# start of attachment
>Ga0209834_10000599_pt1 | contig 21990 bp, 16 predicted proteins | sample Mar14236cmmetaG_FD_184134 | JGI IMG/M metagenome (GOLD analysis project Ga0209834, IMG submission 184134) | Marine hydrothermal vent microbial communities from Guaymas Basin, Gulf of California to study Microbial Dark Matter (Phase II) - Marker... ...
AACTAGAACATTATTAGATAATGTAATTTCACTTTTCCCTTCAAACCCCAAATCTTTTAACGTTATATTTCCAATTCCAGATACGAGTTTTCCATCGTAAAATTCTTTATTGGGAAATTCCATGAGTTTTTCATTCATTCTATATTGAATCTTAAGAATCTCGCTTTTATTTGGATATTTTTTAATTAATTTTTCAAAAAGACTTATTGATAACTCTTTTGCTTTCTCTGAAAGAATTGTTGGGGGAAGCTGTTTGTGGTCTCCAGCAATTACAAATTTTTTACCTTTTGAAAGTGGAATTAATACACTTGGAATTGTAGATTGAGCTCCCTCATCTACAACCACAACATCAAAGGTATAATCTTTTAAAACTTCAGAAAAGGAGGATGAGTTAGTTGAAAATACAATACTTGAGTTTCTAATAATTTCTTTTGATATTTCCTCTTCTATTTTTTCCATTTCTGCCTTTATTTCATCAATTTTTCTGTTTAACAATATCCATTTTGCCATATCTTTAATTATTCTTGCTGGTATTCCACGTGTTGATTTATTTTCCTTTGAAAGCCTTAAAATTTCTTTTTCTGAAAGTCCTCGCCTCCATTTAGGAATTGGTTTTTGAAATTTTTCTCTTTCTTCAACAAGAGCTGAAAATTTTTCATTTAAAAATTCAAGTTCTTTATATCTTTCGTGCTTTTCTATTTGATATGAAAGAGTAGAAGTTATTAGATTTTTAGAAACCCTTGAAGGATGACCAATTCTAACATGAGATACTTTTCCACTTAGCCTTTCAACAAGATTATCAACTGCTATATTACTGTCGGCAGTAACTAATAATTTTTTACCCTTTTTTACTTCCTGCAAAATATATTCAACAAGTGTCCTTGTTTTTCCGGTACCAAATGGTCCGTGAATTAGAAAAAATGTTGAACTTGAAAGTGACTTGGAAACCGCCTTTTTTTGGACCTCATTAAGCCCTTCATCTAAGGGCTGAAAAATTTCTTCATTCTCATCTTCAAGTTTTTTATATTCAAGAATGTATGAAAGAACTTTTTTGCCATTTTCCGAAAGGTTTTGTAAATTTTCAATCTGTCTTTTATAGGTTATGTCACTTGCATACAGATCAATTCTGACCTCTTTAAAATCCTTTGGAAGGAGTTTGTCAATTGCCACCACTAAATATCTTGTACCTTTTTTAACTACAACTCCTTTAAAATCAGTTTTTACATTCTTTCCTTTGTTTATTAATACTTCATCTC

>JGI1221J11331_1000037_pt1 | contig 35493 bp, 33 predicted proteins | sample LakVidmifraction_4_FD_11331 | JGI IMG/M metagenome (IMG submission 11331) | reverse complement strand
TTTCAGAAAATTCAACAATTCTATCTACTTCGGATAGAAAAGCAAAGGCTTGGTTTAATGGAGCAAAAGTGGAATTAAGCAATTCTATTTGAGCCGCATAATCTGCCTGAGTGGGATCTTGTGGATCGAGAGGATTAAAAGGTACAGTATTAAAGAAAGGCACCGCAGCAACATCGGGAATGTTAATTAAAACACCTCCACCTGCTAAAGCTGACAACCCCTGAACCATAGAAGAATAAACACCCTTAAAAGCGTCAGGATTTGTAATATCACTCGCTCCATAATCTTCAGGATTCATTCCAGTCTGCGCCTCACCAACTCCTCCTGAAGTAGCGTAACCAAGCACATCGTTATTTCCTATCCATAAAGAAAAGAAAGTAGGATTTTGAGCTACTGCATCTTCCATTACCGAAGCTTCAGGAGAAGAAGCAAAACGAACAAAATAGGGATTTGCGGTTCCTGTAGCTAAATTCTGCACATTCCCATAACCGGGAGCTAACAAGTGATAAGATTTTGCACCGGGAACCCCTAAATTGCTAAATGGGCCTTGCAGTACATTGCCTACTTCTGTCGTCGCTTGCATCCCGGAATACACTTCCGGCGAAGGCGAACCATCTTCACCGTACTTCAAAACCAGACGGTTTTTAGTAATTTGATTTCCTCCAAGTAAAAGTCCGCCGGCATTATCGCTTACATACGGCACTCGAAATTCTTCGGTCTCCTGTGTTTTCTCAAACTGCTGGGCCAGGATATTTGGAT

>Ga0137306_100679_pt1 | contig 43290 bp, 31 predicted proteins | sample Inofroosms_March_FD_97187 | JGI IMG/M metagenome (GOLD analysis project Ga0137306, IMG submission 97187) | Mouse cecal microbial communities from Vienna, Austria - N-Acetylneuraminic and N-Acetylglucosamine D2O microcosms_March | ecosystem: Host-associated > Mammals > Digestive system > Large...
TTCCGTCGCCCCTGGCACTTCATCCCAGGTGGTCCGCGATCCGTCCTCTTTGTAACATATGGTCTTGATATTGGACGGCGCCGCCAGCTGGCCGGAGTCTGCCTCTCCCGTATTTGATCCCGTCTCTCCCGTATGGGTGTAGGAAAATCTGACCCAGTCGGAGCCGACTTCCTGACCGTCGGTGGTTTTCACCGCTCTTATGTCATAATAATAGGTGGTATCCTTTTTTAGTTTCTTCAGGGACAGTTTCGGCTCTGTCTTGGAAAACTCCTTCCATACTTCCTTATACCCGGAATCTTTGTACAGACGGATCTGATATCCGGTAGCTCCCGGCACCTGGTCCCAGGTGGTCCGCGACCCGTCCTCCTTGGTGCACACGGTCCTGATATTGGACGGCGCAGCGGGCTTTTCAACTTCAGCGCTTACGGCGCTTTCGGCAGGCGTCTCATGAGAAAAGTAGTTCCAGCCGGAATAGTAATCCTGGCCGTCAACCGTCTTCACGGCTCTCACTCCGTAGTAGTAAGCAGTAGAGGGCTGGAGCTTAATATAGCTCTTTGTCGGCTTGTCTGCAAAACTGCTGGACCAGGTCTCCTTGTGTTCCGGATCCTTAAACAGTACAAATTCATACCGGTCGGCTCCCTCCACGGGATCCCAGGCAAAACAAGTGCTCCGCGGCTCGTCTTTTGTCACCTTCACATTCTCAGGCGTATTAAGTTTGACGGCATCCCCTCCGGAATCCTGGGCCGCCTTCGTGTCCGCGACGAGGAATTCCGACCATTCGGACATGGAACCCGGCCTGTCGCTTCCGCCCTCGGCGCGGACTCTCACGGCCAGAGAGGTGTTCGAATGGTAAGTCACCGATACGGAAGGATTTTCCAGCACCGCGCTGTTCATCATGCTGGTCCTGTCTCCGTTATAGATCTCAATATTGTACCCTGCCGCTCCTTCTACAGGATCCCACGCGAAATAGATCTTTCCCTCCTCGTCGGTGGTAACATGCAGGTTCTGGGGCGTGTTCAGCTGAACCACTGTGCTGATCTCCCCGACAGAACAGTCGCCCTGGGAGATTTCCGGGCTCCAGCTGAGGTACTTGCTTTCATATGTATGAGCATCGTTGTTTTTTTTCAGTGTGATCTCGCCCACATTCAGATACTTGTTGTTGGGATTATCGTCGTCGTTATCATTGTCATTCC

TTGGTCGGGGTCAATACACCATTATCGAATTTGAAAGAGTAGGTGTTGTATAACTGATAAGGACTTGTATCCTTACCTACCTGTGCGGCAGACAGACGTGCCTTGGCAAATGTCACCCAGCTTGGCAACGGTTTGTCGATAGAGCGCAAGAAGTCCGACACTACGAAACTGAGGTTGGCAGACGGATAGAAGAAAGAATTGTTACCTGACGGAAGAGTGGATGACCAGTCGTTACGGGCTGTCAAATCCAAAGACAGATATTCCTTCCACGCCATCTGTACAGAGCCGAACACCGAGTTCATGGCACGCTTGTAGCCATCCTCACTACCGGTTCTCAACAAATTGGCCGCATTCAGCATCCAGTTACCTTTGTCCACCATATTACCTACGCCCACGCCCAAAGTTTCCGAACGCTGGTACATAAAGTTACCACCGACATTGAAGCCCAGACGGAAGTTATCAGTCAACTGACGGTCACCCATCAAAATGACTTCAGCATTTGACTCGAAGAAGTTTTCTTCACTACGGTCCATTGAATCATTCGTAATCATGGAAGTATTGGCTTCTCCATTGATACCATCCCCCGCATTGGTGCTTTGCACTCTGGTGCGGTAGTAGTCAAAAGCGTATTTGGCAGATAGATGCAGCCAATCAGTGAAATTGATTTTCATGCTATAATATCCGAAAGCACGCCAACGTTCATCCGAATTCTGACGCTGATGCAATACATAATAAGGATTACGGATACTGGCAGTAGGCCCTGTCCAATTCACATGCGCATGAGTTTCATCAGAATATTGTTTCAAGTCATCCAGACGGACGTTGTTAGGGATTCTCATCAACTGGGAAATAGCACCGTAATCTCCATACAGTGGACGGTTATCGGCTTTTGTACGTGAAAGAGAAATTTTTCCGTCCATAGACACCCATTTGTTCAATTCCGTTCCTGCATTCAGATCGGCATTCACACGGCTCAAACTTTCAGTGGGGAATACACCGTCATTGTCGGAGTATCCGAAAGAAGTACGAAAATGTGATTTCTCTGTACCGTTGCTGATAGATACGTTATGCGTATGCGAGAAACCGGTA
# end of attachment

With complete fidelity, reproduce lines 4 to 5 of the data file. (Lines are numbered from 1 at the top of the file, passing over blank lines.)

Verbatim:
TTTCAGAAAATTCAACAATTCTATCTACTTCGGATAGAAAAGCAAAGGCTTGGTTTAATGGAGCAAAAGTGGAATTAAGCAATTCTATTTGAGCCGCATAATCTGCCTGAGTGGGATCTTGTGGATCGAGAGGATTAAAAGGTACAGTATTAAAGAAAGGCACCGCAGCAACATCGGGAATGTTAATTAAAACACCTCCACCTGCTAAAGCTGACAACCCCTGAACCATAGAAGAATAAACACCCTTAAAAGCGTCAGGATTTGTAATATCACTCGCTCCATAATCTTCAGGATTCATTCCAGTCTGCGCCTCACCAACTCCTCCTGAAGTAGCGTAACCAAGCACATCGTTATTTCCTATCCATAAAGAAAAGAAAGTAGGATTTTGAGCTACTGCATCTTCCATTACCGAAGCTTCAGGAGAAGAAGCAAAACGAACAAAATAGGGATTTGCGGTTCCTGTAGCTAAATTCTGCACATTCCCATAACCGGGAGCTAACAAGTGATAAGATTTTGCACCGGGAACCCCTAAATTGCTAAATGGGCCTTGCAGTACATTGCCTACTTCTGTCGTCGCTTGCATCCCGGAATACACTTCCGGCGAAGGCGAACCATCTTCACCGTACTTCAAAACCAGACGGTTTTTAGTAATTTGATTTCCTCCAAGTAAAAGTCCGCCGGCATTATCGCTTACATACGGCACTCGAAATTCTTCGGTCTCCTGTGTTTTCTCAAACTGCTGGGCCAGGATATTTGGAT

>Ga0137306_100679_pt1 | contig 43290 bp, 31 predicted proteins | sample Inofroosms_March_FD_97187 | JGI IMG/M metagenome (GOLD analysis project Ga0137306, IMG submission 97187) | Mouse cecal microbial communities from Vienna, Austria - N-Acetylneuraminic and N-Acetylglucosamine D2O microcosms_March | ecosystem: Host-associated > Mammals > Digestive system > Large...